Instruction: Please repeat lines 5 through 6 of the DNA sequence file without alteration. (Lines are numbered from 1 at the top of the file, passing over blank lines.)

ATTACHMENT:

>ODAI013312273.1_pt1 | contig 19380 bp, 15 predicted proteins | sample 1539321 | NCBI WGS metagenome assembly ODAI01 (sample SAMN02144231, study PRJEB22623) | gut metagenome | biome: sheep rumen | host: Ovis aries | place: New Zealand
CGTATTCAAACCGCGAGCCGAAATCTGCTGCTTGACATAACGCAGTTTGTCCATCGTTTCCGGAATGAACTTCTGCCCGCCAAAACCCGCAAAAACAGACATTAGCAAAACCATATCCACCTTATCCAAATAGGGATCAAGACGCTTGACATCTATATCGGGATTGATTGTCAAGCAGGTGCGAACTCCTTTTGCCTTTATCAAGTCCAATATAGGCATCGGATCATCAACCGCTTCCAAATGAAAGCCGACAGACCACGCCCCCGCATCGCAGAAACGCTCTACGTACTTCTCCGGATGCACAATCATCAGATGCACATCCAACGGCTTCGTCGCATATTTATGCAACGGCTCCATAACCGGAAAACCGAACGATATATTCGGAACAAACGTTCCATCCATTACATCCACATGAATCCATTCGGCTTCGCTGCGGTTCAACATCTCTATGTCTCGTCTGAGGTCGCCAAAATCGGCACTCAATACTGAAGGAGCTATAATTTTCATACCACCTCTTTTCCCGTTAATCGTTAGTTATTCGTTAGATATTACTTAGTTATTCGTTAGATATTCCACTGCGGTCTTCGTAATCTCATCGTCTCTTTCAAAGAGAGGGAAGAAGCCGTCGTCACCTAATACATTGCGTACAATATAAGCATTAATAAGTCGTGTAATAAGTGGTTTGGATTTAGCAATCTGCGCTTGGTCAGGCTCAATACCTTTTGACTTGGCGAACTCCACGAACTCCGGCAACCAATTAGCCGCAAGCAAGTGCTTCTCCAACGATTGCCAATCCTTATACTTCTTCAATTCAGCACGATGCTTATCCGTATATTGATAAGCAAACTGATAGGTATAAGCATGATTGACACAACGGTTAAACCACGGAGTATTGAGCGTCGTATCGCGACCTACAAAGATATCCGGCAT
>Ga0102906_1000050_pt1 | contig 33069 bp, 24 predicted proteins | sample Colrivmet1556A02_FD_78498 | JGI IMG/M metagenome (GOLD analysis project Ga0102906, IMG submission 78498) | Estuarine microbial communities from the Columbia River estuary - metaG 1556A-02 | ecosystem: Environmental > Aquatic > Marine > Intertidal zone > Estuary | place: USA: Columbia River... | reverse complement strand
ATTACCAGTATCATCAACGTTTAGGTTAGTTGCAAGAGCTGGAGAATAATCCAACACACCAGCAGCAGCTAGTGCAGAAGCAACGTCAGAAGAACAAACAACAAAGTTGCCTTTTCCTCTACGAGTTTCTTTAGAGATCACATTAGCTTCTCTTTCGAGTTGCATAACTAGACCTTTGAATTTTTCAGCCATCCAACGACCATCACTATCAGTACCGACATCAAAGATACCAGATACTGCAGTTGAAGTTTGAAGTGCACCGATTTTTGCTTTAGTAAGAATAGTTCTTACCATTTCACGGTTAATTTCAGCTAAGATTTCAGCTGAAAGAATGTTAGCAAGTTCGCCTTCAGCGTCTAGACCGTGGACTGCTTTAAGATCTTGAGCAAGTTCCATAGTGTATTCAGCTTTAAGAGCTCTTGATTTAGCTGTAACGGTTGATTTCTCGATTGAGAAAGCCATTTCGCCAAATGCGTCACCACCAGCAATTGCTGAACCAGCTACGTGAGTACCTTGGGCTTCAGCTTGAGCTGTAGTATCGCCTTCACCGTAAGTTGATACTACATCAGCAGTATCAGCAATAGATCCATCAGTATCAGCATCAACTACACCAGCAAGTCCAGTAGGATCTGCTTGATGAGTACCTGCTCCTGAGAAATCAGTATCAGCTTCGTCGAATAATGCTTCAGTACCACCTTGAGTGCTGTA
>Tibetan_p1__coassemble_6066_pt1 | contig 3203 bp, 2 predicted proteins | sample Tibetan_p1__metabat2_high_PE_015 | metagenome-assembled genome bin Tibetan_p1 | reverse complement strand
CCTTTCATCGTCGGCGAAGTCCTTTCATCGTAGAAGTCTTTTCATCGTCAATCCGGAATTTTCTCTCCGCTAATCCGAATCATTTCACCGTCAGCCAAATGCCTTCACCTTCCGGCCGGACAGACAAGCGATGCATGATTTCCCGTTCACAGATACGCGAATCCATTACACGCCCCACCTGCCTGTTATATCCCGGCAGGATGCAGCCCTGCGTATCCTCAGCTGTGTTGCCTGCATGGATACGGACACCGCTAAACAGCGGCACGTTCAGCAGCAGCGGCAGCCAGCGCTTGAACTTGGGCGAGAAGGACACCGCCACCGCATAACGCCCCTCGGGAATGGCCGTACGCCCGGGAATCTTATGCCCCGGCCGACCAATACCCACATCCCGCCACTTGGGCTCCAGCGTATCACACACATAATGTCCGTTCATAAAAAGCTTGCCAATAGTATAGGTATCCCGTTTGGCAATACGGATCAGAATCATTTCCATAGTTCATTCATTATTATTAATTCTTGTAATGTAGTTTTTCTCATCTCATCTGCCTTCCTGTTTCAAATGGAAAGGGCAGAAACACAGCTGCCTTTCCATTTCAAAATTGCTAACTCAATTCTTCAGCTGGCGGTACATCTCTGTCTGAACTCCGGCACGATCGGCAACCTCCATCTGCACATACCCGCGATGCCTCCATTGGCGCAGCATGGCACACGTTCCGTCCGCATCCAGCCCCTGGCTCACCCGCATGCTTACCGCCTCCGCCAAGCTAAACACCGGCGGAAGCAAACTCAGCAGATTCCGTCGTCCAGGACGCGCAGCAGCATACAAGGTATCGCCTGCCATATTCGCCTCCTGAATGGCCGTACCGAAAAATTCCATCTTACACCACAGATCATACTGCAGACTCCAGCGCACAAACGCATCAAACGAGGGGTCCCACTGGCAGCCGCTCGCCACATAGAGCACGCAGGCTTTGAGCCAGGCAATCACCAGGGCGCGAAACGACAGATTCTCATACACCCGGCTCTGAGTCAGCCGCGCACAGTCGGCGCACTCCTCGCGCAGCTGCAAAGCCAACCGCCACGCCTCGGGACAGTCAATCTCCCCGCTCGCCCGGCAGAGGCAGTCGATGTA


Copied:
>Tibetan_p1__coassemble_6066_pt1 | contig 3203 bp, 2 predicted proteins | sample Tibetan_p1__metabat2_high_PE_015 | metagenome-assembled genome bin Tibetan_p1 | reverse complement strand
CCTTTCATCGTCGGCGAAGTCCTTTCATCGTAGAAGTCTTTTCATCGTCAATCCGGAATTTTCTCTCCGCTAATCCGAATCATTTCACCGTCAGCCAAATGCCTTCACCTTCCGGCCGGACAGACAAGCGATGCATGATTTCCCGTTCACAGATACGCGAATCCATTACACGCCCCACCTGCCTGTTATATCCCGGCAGGATGCAGCCCTGCGTATCCTCAGCTGTGTTGCCTGCATGGATACGGACACCGCTAAACAGCGGCACGTTCAGCAGCAGCGGCAGCCAGCGCTTGAACTTGGGCGAGAAGGACACCGCCACCGCATAACGCCCCTCGGGAATGGCCGTACGCCCGGGAATCTTATGCCCCGGCCGACCAATACCCACATCCCGCCACTTGGGCTCCAGCGTATCACACACATAATGTCCGTTCATAAAAAGCTTGCCAATAGTATAGGTATCCCGTTTGGCAATACGGATCAGAATCATTTCCATAGTTCATTCATTATTATTAATTCTTGTAATGTAGTTTTTCTCATCTCATCTGCCTTCCTGTTTCAAATGGAAAGGGCAGAAACACAGCTGCCTTTCCATTTCAAAATTGCTAACTCAATTCTTCAGCTGGCGGTACATCTCTGTCTGAACTCCGGCACGATCGGCAACCTCCATCTGCACATACCCGCGATGCCTCCATTGGCGCAGCATGGCACACGTTCCGTCCGCATCCAGCCCCTGGCTCACCCGCATGCTTACCGCCTCCGCCAAGCTAAACACCGGCGGAAGCAAACTCAGCAGATTCCGTCGTCCAGGACGCGCAGCAGCATACAAGGTATCGCCTGCCATATTCGCCTCCTGAATGGCCGTACCGAAAAATTCCATCTTACACCACAGATCATACTGCAGACTCCAGCGCACAAACGCATCAAACGAGGGGTCCCACTGGCAGCCGCTCGCCACATAGAGCACGCAGGCTTTGAGCCAGGCAATCACCAGGGCGCGAAACGACAGATTCTCATACACCCGGCTCTGAGTCAGCCGCGCACAGTCGGCGCACTCCTCGCGCAGCTGCAAAGCCAACCGCCACGCCTCGGGACAGTCAATCTCCCCGCTCGCCCGGCAGAGGCAGTCGATGTA